Open Access Research

The anti-inflammatory effect of the synthetic antimicrobial peptide 19-2.5 in a murine sepsis model: a prospective randomized study

Tobias Schuerholz1*, Sabine Doemming1, Mathias Hornef2, Lukas Martin1, Tim-Philipp Simon1, Lena Heinbockel3, Klaus Brandenburg3 and Gernot Marx1

Author Affiliations

1 Department of Intensive Care and Intermediate Care, University Hospital Aachen, RWTH Aachen University, Pauwelsstr. 30, Aachen, 52074, Germany

2 Department of Microbiology, Hannover Medical School, Carl-Neuberg-Str. 1, Hannover, 30625, Germany

3 Division of Biophysics, Forschungszentrum Borstel, Parkallee 10, Borstel, 23845, Germany

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Critical Care 2013, 17:R3  doi:10.1186/cc11920

Published: 9 January 2013

Abstract

Introduction

Increasing rates of multi-resistant bacteria are a major problem in the treatment of critically ill patients. Furthermore, conventional antibiotics lead to the release of bacterial derived membrane parts initiating pro-inflammatory cascades with potential harm to the patient. Antimicrobial peptides (AMP) may kill bacteria without releasing pro-inflammatory factors. Thus, we compared three newly developed synthetic anti-lipopolysaccharide peptides (SALPs) with a broader range of efficacy to suppress cytokine release in plasma and CD14 mRNA expression in organ tissue in a murine, polymicrobial sepsis model.

Methods

A randomized, experimental trial was conducted in an animal research facility. Male NMRI mice (n = 90; 8- to 12-weeks old) were randomized to the following six groups: (i) sham operation and parenteral vehicle (NaCl 0.9%) administration (sham); (ii) cecal ligation and puncture (CLP) and vehicle infusion (sepsis-control), (iii) CLP and polymyxin B infusion (polyB), or (iv to vi) CLP and infusion of three different synthetic antimicrobial peptides Peptide 19-2.5 (Pep2.5), Peptide 19-4 (Pep4) or Peptide 19-8 (Pep8). All animals underwent arterial and venous catheterization for hemodynamic monitoring 48 hours prior to CLP or sham-operation. Physical appearance and behavior (activity), plasma cytokine levels, and CD14 mRNA expression in heart, lung, liver, spleen and kidney tissue were determined 24 hours after CLP or sham operation.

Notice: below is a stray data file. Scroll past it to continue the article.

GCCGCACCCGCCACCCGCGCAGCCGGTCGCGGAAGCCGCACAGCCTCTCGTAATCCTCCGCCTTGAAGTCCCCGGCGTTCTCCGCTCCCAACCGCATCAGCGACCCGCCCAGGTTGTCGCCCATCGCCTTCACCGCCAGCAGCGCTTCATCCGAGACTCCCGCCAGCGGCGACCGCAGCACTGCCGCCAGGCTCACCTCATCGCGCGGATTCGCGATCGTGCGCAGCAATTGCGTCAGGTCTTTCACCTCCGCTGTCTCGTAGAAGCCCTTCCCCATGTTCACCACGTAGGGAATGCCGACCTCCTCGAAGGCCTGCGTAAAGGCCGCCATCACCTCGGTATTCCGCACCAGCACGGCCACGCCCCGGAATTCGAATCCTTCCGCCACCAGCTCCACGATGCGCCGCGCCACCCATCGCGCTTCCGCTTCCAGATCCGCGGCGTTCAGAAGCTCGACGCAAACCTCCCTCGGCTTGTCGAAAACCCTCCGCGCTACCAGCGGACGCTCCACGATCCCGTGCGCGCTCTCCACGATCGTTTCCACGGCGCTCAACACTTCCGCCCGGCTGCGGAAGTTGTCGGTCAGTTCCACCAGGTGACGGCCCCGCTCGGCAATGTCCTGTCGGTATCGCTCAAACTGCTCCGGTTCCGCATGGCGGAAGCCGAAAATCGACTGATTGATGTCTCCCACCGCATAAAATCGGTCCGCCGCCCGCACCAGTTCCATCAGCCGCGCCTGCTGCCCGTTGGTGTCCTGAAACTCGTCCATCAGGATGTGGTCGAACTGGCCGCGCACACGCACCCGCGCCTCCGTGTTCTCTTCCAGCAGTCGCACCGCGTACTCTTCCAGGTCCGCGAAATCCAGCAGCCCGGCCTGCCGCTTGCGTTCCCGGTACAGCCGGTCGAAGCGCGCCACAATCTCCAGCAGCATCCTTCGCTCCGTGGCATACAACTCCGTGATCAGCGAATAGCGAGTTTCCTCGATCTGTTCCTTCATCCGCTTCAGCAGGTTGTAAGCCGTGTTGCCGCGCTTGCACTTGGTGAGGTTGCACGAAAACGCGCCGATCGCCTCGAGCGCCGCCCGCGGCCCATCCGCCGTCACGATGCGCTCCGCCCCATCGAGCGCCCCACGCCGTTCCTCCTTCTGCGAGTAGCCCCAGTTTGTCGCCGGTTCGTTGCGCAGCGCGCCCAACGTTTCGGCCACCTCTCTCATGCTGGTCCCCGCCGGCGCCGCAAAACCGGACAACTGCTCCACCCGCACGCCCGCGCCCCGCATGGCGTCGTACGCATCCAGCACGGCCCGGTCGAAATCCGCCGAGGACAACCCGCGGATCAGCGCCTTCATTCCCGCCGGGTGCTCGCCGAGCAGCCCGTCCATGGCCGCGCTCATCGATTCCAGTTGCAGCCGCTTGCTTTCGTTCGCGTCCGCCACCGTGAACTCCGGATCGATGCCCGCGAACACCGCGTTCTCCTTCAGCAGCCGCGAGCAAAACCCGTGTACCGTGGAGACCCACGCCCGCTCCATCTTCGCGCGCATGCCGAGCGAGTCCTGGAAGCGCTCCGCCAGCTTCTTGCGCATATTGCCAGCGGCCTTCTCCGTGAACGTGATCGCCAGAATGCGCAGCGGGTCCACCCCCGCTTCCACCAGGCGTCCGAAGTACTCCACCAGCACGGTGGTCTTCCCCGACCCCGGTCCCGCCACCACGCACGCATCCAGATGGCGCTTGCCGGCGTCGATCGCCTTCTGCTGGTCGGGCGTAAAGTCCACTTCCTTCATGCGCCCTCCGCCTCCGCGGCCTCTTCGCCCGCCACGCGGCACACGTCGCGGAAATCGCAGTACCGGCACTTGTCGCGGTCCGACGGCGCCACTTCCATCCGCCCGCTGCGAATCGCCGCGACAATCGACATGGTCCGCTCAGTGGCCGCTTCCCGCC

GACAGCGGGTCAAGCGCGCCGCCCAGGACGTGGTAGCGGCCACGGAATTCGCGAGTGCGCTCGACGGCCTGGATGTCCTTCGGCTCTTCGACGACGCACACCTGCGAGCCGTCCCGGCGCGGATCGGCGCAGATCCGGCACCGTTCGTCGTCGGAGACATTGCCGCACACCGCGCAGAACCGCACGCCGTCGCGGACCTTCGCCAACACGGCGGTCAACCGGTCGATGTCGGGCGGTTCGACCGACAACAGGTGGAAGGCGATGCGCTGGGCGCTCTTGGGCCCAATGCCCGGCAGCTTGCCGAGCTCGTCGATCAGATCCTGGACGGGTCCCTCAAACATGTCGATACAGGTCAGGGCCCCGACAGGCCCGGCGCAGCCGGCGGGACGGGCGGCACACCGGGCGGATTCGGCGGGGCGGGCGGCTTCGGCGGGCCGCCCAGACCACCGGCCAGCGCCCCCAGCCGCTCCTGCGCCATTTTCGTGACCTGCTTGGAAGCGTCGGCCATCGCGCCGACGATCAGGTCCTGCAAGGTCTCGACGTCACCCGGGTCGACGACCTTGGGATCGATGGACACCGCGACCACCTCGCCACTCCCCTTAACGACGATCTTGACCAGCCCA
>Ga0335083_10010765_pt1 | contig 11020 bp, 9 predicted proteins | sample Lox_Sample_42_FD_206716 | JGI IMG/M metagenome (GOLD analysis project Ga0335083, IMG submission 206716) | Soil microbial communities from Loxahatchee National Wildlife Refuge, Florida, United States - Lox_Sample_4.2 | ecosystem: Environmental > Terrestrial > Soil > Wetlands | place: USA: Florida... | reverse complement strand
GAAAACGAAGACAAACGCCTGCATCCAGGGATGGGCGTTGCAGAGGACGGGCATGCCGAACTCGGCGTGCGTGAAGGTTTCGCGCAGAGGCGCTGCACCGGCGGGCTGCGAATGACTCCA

Results

Only Pep2.5 significantly enhanced the activity after CLP, whereas none of the therapeutic regimens elevated the mean arterial pressure or heart rate. The strongly elevated IL-6, IL-10 and monocyte chemoattractant protein serum levels in septic animals were significantly reduced after Pep2.5 administration (P < 0.001, P < 0.001, and P < 0.001, respectively). Similarly, Pep2.5 significantly reduced the sepsis-induced CD14 mRNA expression in heart (P = 0.003), lung (P = 0.008), and spleen tissue (P = 0.009) but not in kidney and liver.

Conclusions

Structurally variable SALPs exhibit major differences in their anti-inflammatory effect in vivo. Continuous parenteral administration of Pep2.5 is able to reduce sepsis-induced cytokine release and tissue inflammation.